|1: Parties at Friends'
2: Gaming Events at Game Stores
3: Game Demos at Med-Pot Clubs
4: The Haight-Ashbury Street Fair
5: The Tonga Room
6: Other Random Acts of Tourism
7: Father's Day is Family Time
8: My Overall Favorite Moment
Part Five: The Tonga Room
My favorite kind of dining establishment is the Polynesian Tiki Lounge. These used to thrive all over the country, but now they are a vanishing breed, nearing extinction. This past year, we lost my favorite one, the world-famous Kahiki in Columbus, Ohio, which was demolished to make room for a discount superstore. So as we planned our San Francisco tour, I was a almost afraid to ask about the Tonga Room, previously my second favorite Tiki lounge, for fear it too might have vanished since my last visit. But no, it's still there.
The Tonga Room is located in the basement of the Fairmont hotel, a huge building at the top of Nob Hill that was the only surviving structure around when the 1904 earthquake leveled all the weak buildings nearby. For a long time, the Tonga Room was just a swimming pool, and for awhile there was apparently a restaurant around the pool themed like an ocean liner, with the pool intended to appear as the pool onboard the ship). It was turned into the Tonga Room after WWII, when our boys came home with exotic tales of the South Pacific and everyone else yearned to share the adventure. (You learn all this history from a series of displays in the hall outside the restaurant. There's more history inside, too; some of the decor was made using parts of an old ship!)
Inside, it's your basic simulated tropical paradise, but with a couple of neat twists. Remember I mentioned a pool? It's still there, but it's been transformed into a lagoon. Live music is playing as we enter (a woman in a tropical-print dress croons out covers of various semi-current hits) and the band is situated on a little boat out in the center of the lagoon!
Also, there are rainstorms. Since there's a pool below to drain into, the designers decided to simulate regular tropical thundershowers by creating actual rain inside the building. It's more like a thin curtain of waterfall that rings the pool, and depending on where you're sitting, it can look rather cheesy, but sitting under the big thatched roof as we were, it was cool.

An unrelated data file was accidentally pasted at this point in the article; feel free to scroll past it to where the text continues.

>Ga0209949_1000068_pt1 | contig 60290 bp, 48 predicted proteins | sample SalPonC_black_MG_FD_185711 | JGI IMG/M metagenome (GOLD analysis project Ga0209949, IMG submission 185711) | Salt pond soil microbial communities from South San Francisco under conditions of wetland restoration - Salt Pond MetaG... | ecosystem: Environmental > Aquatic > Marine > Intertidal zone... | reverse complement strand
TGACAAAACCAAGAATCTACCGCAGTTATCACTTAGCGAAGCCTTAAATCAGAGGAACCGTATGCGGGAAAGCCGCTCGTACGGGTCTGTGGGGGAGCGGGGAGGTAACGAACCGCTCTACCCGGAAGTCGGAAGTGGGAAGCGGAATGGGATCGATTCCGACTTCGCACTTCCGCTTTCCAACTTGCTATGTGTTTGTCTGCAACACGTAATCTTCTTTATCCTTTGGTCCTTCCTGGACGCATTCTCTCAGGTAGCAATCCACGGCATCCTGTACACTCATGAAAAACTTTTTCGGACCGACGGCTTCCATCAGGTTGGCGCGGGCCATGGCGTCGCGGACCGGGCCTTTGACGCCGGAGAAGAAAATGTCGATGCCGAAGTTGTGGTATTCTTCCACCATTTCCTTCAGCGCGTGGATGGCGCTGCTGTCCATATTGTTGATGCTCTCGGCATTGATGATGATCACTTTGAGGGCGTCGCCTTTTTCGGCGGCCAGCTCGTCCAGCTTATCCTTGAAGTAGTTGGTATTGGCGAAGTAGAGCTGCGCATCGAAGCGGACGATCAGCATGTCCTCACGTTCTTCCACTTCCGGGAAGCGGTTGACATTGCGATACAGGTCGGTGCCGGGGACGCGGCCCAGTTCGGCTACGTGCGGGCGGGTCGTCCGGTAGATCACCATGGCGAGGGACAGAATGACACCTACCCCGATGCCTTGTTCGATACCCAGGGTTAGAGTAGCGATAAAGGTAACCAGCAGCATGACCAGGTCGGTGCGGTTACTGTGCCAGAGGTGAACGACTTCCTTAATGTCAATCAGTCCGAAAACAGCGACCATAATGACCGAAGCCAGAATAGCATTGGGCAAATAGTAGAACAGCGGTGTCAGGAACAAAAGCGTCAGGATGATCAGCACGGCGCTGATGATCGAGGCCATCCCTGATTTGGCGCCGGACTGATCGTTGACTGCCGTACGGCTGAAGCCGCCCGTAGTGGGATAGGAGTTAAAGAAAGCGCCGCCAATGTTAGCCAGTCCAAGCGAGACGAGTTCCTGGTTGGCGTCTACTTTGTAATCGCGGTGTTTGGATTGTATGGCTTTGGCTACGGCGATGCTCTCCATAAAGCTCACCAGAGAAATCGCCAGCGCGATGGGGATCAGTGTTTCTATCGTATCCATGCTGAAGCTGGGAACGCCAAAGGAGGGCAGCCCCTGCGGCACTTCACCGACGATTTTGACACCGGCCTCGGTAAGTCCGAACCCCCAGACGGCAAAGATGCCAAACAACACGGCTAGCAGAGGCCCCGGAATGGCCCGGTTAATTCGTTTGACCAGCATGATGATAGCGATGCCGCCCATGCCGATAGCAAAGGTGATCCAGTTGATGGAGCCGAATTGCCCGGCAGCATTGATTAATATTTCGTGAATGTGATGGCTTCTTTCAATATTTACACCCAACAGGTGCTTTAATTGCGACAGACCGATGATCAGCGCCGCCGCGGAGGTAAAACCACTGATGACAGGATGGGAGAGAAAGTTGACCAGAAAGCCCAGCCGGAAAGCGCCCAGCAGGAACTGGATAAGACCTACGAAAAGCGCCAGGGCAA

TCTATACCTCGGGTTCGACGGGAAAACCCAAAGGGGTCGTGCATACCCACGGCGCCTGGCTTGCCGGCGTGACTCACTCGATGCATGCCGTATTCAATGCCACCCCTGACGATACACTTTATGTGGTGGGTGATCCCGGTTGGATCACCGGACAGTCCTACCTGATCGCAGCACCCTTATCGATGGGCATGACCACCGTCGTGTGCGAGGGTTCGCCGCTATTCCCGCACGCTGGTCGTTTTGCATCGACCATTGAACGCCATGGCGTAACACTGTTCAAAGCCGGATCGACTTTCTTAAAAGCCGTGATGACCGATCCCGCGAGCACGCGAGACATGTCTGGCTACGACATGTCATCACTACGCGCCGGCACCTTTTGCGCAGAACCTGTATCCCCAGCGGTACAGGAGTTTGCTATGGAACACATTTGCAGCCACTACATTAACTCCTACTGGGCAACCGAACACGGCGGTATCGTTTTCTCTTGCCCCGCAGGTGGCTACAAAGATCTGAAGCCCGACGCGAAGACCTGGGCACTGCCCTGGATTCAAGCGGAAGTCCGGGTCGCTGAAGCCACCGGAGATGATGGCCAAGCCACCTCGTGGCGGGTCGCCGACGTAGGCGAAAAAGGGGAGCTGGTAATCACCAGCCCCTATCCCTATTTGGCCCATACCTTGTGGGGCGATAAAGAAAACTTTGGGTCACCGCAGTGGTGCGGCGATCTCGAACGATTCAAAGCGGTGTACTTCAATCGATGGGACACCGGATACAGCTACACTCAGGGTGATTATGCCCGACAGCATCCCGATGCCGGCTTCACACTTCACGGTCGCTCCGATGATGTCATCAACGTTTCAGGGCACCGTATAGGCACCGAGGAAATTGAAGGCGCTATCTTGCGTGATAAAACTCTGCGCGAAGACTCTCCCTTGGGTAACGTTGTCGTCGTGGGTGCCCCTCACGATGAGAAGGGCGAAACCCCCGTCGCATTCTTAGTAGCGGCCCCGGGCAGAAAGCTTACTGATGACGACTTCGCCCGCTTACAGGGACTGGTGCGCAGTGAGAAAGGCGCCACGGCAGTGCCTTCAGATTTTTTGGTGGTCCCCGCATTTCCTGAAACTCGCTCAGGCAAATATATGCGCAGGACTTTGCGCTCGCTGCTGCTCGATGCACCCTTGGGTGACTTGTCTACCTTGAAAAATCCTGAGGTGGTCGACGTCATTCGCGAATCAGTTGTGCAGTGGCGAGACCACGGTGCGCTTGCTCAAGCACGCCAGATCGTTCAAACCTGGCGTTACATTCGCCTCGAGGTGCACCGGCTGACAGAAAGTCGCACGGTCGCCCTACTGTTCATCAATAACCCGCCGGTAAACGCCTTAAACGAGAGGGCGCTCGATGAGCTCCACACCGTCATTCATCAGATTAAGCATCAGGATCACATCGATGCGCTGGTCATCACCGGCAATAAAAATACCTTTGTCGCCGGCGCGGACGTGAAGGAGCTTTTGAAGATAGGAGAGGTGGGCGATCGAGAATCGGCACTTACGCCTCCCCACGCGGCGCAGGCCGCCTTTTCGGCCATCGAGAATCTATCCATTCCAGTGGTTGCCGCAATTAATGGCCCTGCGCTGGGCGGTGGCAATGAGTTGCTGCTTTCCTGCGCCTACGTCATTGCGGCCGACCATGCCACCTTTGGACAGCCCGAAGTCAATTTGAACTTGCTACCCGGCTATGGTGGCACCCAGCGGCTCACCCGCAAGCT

It was a spectacular meal. The food was great (pricey too but well worth it for the overall experience) and even the fortune cookies seemed to have been written just for us. I highly recommend this place if ever you are in the area.
As for the Kahiki, I hear they're building a new establishment, closer to the downtown area, and if they can recapture the glory of the original building (and from reading their website, it seems like they're saving all the stuff, including the enormous central tiki) so perhaps it's for the better. (It would certainly make it easier to eat there during Origins.)
As we wait for the new Kahiki to open, check out this image by Shag, entitled "Last Days of the Kahiki," painted on the occassion of its demise. It's from a really wonderful book of his work called Supersonic Swingers, which Rash gave me during this trip. I'm really taken with Shag's stylish look as well as the subject matter he works with, and would recommend this book to everyone.
Great stuff! You Rock, Shag! (And thanks, Rash!)
copyright © 2001 By Andrew Looney.